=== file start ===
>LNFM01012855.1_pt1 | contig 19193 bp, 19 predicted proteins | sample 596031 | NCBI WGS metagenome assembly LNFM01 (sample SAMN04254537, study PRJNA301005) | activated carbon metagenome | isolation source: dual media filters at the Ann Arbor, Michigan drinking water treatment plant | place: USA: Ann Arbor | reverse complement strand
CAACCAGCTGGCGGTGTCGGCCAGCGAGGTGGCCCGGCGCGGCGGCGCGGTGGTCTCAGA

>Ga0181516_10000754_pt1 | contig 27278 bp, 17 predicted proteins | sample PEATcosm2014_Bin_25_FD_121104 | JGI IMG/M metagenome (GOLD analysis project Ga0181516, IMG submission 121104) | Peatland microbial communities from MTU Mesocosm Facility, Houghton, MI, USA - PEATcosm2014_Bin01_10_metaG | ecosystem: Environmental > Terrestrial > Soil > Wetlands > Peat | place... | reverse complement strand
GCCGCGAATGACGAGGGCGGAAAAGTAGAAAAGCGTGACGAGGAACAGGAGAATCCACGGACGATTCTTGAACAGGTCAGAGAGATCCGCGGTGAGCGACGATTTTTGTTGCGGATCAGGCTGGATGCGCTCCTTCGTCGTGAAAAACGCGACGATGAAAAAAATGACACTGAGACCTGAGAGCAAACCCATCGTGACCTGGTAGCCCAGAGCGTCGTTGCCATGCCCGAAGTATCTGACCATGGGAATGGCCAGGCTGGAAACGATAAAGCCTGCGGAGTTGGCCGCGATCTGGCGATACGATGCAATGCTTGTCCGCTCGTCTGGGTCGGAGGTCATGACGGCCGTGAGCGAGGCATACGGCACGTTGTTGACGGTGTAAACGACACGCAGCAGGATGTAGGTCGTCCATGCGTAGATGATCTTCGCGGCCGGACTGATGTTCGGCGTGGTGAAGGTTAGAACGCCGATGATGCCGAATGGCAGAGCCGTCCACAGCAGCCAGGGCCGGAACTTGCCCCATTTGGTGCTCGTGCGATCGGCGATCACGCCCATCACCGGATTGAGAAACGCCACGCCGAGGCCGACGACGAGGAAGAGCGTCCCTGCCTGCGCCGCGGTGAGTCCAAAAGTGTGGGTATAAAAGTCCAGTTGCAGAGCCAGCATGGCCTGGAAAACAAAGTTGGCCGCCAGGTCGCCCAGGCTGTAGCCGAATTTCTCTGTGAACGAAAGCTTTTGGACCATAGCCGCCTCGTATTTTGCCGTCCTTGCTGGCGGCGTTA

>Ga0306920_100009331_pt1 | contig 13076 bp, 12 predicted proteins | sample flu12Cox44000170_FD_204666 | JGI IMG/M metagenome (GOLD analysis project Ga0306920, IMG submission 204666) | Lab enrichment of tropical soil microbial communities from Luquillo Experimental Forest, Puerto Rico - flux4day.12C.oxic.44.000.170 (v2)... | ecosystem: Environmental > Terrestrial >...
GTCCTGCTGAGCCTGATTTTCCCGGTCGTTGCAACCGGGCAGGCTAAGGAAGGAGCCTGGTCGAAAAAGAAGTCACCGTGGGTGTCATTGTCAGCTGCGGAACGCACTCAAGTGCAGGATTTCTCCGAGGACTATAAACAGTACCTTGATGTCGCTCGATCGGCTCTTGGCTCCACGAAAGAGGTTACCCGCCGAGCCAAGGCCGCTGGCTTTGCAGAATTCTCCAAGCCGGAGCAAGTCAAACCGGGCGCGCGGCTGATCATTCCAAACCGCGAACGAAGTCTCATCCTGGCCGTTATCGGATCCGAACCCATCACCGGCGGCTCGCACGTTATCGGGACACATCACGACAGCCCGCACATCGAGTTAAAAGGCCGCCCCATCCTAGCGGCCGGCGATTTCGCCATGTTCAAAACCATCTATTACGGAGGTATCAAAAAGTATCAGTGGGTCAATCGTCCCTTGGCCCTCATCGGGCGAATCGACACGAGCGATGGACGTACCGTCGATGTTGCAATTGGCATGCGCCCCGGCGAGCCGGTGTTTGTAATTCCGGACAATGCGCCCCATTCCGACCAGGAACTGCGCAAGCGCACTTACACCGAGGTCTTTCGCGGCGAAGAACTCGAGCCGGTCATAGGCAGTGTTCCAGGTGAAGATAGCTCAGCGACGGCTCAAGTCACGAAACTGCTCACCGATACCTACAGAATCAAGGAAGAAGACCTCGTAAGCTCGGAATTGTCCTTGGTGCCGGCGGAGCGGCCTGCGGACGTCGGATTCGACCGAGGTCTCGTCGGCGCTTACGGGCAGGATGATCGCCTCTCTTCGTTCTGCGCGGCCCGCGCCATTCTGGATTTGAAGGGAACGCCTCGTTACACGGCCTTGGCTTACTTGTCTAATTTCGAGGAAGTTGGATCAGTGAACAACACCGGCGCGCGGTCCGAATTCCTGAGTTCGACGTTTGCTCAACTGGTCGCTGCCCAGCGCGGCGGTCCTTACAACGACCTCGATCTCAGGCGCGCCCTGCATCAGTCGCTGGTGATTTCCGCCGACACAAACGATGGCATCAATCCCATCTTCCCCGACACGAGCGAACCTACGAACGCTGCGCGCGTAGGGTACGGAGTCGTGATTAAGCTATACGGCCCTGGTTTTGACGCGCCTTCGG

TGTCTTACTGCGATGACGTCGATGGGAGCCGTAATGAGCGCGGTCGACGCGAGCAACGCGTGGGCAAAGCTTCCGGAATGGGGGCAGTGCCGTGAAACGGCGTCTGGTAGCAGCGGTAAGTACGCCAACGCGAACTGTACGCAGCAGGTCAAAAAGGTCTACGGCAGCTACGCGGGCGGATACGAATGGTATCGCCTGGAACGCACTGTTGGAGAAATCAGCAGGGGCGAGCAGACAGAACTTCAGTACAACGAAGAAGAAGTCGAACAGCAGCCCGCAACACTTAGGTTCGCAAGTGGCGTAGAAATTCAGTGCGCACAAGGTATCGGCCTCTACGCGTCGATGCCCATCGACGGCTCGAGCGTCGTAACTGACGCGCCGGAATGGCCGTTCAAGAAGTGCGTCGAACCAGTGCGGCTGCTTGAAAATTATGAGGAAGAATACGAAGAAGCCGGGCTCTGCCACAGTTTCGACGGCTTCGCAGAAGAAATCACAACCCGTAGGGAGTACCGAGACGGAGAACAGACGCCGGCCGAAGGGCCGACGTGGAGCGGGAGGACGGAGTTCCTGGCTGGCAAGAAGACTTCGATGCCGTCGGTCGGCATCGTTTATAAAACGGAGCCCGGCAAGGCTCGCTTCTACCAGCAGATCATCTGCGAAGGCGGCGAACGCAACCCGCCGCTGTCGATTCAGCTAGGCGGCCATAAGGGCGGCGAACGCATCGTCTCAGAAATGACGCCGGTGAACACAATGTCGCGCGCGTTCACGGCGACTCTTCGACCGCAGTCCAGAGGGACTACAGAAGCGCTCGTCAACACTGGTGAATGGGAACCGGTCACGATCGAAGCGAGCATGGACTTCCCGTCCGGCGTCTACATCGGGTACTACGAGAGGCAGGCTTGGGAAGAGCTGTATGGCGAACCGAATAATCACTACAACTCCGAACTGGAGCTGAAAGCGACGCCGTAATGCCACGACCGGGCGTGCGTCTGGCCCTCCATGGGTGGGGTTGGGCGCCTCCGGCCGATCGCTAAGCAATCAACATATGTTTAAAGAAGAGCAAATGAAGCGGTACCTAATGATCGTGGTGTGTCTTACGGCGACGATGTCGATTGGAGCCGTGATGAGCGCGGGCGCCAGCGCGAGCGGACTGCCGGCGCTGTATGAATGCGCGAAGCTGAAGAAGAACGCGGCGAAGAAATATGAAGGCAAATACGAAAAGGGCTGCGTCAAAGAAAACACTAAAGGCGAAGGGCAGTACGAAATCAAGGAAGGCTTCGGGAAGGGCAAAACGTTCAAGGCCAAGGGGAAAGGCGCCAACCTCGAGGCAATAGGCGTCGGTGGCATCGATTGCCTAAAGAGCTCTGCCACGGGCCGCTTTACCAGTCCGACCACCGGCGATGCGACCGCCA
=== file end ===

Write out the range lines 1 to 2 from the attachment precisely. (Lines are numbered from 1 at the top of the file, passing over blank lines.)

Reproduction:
>LNFM01012855.1_pt1 | contig 19193 bp, 19 predicted proteins | sample 596031 | NCBI WGS metagenome assembly LNFM01 (sample SAMN04254537, study PRJNA301005) | activated carbon metagenome | isolation source: dual media filters at the Ann Arbor, Michigan drinking water treatment plant | place: USA: Ann Arbor | reverse complement strand
CAACCAGCTGGCGGTGTCGGCCAGCGAGGTGGCCCGGCGCGGCGGCGCGGTGGTCTCAGA